Skip to main content


Spadina Literary Review  —  edition 19 page 03

.../

“You’re okay in the store on your own?” Mrs. Twilling asked.

“To be honest, I get here and Mr. Twilling usually takes off for a coffee, but he comes back, most of the time.”

“Yup, that’s Gary. But you’re not uncomfortable on your own?”

“No ma’am, not at all.”

Mookie was nervous and happy at the same time. He always was on those rare occasions that Mrs. Twilling was in the store.

“You could help yourself to the till.”

Mookie was shocked. “No, ma’am, I wouldn’t.”

“It’s all right,” she said. “I’m sorry I said that.”

“I’m in a program. Sister Connie sponsored me. I come in after school and on weekends.”

“You’re one of the orphans.”

“Yes ma’am, but I live in a foster home now.”

Mrs. Twilling tore off the paper tape, paused, and yawned deeply.

“No sleep last night,” she said.

She began to count the cash. Mookie marvelled at the slenderness of her hands. She stopped and looked up at him.

“You’re neat. I’ve noticed that.”

“Thank you ma’am. I appreciate the comment.”

“Polite.”

She resumed counting. Mookie couldn’t keep his eyes off her hands. They were as beautiful as anything he’d ever seen. He thought of birds skipping from branch to branch. She yawned again and scratched behind her ear. She looked over at him.

“You’re staring at me.”

“I’m sorry. I didn’t mean to,” Mookie said, embarrassed, beginning to shrivel. He looked away and waved the duster at the paint cans.

“You want to make yourself useful, go strangle that mutt my neighbours have installed in their backyard. The damn thing kept me up all night with its whining.”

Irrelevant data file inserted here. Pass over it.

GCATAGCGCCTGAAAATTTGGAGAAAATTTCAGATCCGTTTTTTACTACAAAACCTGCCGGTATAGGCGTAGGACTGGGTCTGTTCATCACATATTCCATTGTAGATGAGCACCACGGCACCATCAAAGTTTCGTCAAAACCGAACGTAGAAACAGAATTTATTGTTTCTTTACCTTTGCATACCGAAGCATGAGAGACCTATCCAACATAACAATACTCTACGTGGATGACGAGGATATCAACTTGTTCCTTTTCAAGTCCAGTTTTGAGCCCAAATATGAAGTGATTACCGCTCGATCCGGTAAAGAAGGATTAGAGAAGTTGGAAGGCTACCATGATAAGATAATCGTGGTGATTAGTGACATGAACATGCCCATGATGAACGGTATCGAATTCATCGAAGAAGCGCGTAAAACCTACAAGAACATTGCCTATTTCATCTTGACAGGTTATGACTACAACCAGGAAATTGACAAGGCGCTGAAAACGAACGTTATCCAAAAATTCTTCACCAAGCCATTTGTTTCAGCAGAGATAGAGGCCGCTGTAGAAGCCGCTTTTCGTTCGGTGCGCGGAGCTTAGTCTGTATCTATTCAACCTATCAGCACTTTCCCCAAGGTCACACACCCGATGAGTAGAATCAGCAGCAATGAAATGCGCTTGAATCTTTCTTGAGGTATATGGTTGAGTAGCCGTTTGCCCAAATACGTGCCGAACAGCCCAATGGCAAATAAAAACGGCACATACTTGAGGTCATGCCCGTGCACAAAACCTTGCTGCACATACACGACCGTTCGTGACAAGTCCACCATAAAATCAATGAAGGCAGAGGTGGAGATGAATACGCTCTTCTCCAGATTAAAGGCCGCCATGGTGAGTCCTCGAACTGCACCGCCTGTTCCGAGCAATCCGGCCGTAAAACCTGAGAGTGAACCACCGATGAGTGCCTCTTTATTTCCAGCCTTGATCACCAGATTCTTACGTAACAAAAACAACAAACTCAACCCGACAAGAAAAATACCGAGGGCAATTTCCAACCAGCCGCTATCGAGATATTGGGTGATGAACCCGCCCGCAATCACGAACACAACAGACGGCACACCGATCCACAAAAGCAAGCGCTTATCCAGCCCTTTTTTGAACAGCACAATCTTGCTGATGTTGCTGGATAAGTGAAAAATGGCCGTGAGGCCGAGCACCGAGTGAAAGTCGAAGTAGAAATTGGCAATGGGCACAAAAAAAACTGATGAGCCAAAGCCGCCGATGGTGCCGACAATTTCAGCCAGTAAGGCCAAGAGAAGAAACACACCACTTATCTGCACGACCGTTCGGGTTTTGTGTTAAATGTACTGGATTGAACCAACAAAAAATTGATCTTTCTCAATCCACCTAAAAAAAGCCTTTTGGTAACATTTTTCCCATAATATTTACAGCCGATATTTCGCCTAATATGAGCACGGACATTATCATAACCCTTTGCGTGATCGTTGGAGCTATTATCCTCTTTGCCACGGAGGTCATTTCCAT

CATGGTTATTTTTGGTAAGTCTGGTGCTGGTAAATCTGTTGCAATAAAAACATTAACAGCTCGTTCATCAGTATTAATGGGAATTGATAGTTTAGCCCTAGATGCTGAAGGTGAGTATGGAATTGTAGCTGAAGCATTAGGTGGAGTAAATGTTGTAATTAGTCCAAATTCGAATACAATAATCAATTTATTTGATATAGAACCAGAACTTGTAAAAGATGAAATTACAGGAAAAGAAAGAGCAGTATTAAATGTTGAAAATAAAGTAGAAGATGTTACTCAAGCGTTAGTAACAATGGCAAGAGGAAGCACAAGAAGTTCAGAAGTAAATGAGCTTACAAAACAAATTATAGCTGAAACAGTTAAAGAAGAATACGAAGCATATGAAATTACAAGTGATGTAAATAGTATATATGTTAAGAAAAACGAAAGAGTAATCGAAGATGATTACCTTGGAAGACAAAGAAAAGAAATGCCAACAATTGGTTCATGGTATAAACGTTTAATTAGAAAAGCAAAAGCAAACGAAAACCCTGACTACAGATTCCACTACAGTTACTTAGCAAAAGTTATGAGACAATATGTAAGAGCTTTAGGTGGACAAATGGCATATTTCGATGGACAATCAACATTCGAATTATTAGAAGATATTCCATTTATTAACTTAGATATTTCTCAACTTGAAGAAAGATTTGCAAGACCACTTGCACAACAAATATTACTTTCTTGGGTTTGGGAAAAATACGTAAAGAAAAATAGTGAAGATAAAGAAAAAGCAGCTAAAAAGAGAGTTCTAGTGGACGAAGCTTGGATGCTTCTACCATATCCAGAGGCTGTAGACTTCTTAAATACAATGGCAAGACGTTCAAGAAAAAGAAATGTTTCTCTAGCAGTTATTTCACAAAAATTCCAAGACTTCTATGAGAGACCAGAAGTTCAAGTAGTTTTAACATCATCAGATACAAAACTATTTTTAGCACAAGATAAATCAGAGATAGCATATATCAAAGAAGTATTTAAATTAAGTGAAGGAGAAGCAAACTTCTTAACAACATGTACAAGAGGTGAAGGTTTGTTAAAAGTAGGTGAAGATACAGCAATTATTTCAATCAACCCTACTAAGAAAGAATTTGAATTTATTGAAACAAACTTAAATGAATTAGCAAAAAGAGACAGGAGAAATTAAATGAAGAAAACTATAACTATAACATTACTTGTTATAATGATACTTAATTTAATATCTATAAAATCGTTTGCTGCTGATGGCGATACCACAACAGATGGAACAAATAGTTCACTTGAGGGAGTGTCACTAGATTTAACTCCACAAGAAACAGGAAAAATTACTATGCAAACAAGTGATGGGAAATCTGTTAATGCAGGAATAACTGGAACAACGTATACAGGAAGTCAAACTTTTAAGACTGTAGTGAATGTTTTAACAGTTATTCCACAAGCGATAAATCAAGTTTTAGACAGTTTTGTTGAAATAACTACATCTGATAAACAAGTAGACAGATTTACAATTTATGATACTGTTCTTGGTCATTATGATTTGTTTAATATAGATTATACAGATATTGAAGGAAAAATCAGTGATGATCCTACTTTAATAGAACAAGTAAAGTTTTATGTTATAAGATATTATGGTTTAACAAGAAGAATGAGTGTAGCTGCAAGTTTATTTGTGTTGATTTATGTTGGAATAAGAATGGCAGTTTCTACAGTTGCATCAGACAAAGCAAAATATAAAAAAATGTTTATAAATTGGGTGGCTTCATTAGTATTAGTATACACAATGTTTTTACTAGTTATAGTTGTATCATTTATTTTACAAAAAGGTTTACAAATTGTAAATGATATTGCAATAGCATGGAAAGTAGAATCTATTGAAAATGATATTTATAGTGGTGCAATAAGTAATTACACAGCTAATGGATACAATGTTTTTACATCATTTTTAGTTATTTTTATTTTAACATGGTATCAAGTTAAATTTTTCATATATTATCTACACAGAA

“Yes ma’am.”

“My husband and the big box stores, that’s what I’m up against.”

Mrs. Twilling yawned again. She looked past Mookie’s shoulder and gave a little nod. “Incoming,” she said.

She smiled at him and went back to her office, the heels of her black pumps clacking on the tile floor.

The door jangled. Mookie turned just as Sister Connie from the Novitiate came in.

“Kee-rist,” he said under his breath. The sister was wearing baggy jeans and a sweatshirt and was splattered with paint top and bottom. She had a putty knife in one hand and in the other the package of putty that he had sold her just that morning.

“Now then young man,” she began good-naturedly, “you call yourself a paint and wallpaper expert…”


—♦—


Saturday morning Mookie came in a quarter of an hour before opening time to put out the sidewalk display. He was surprised to find Mrs. Twilling behind the counter instead of her husband.

“Good morning, Mrs. Twilling” he said and started for the front of the store.

“That can wait,” she said, sharply.

“Yes ma’am.”

He wasn’t sure what to do. Usually Mrs. Twilling came in later than this on Saturdays. She helped on the floor if it was busy and if it wasn’t she worked on the books in the office and left early.

“Any sign of my husband?” she said.

“I haven’t seen him. I just got here.”

“Come here.”

<CONT...>